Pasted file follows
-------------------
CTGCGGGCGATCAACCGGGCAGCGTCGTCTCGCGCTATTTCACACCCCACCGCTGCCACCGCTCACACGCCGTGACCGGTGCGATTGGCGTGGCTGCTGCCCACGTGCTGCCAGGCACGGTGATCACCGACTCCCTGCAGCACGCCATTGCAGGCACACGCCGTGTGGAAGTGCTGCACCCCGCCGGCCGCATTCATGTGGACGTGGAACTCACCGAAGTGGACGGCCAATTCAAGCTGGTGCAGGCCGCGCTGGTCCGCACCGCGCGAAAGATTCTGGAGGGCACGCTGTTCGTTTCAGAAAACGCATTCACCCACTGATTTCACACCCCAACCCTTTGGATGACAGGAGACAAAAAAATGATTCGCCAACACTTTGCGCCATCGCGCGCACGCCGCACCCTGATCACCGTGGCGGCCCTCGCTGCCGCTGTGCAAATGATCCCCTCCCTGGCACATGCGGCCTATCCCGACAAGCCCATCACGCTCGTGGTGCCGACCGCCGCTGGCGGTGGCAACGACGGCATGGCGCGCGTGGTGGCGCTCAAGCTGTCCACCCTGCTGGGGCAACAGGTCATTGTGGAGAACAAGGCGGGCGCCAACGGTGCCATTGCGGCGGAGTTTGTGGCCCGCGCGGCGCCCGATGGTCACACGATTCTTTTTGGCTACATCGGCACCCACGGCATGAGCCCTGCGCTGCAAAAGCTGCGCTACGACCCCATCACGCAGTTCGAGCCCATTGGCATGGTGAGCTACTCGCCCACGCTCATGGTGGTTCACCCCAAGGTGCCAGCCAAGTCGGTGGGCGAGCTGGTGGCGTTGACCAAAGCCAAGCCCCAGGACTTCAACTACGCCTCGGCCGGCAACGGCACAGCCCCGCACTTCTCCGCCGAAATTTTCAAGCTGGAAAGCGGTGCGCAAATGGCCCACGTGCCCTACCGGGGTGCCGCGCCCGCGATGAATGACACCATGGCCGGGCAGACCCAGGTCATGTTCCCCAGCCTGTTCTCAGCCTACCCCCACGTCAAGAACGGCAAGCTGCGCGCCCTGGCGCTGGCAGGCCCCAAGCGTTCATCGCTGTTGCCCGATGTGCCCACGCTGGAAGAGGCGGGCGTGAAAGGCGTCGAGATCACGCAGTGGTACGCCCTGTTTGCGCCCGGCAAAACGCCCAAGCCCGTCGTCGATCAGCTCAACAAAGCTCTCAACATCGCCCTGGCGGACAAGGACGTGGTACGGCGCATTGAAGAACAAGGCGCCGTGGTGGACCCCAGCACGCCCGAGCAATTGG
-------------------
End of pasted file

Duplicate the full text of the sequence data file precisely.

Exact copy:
CTGCGGGCGATCAACCGGGCAGCGTCGTCTCGCGCTATTTCACACCCCACCGCTGCCACCGCTCACACGCCGTGACCGGTGCGATTGGCGTGGCTGCTGCCCACGTGCTGCCAGGCACGGTGATCACCGACTCCCTGCAGCACGCCATTGCAGGCACACGCCGTGTGGAAGTGCTGCACCCCGCCGGCCGCATTCATGTGGACGTGGAACTCACCGAAGTGGACGGCCAATTCAAGCTGGTGCAGGCCGCGCTGGTCCGCACCGCGCGAAAGATTCTGGAGGGCACGCTGTTCGTTTCAGAAAACGCATTCACCCACTGATTTCACACCCCAACCCTTTGGATGACAGGAGACAAAAAAATGATTCGCCAACACTTTGCGCCATCGCGCGCACGCCGCACCCTGATCACCGTGGCGGCCCTCGCTGCCGCTGTGCAAATGATCCCCTCCCTGGCACATGCGGCCTATCCCGACAAGCCCATCACGCTCGTGGTGCCGACCGCCGCTGGCGGTGGCAACGACGGCATGGCGCGCGTGGTGGCGCTCAAGCTGTCCACCCTGCTGGGGCAACAGGTCATTGTGGAGAACAAGGCGGGCGCCAACGGTGCCATTGCGGCGGAGTTTGTGGCCCGCGCGGCGCCCGATGGTCACACGATTCTTTTTGGCTACATCGGCACCCACGGCATGAGCCCTGCGCTGCAAAAGCTGCGCTACGACCCCATCACGCAGTTCGAGCCCATTGGCATGGTGAGCTACTCGCCCACGCTCATGGTGGTTCACCCCAAGGTGCCAGCCAAGTCGGTGGGCGAGCTGGTGGCGTTGACCAAAGCCAAGCCCCAGGACTTCAACTACGCCTCGGCCGGCAACGGCACAGCCCCGCACTTCTCCGCCGAAATTTTCAAGCTGGAAAGCGGTGCGCAAATGGCCCACGTGCCCTACCGGGGTGCCGCGCCCGCGATGAATGACACCATGGCCGGGCAGACCCAGGTCATGTTCCCCAGCCTGTTCTCAGCCTACCCCCACGTCAAGAACGGCAAGCTGCGCGCCCTGGCGCTGGCAGGCCCCAAGCGTTCATCGCTGTTGCCCGATGTGCCCACGCTGGAAGAGGCGGGCGTGAAAGGCGTCGAGATCACGCAGTGGTACGCCCTGTTTGCGCCCGGCAAAACGCCCAAGCCCGTCGTCGATCAGCTCAACAAAGCTCTCAACATCGCCCTGGCGGACAAGGACGTGGTACGGCGCATTGAAGAACAAGGCGCCGTGGTGGACCCCAGCACGCCCGAGCAATTGG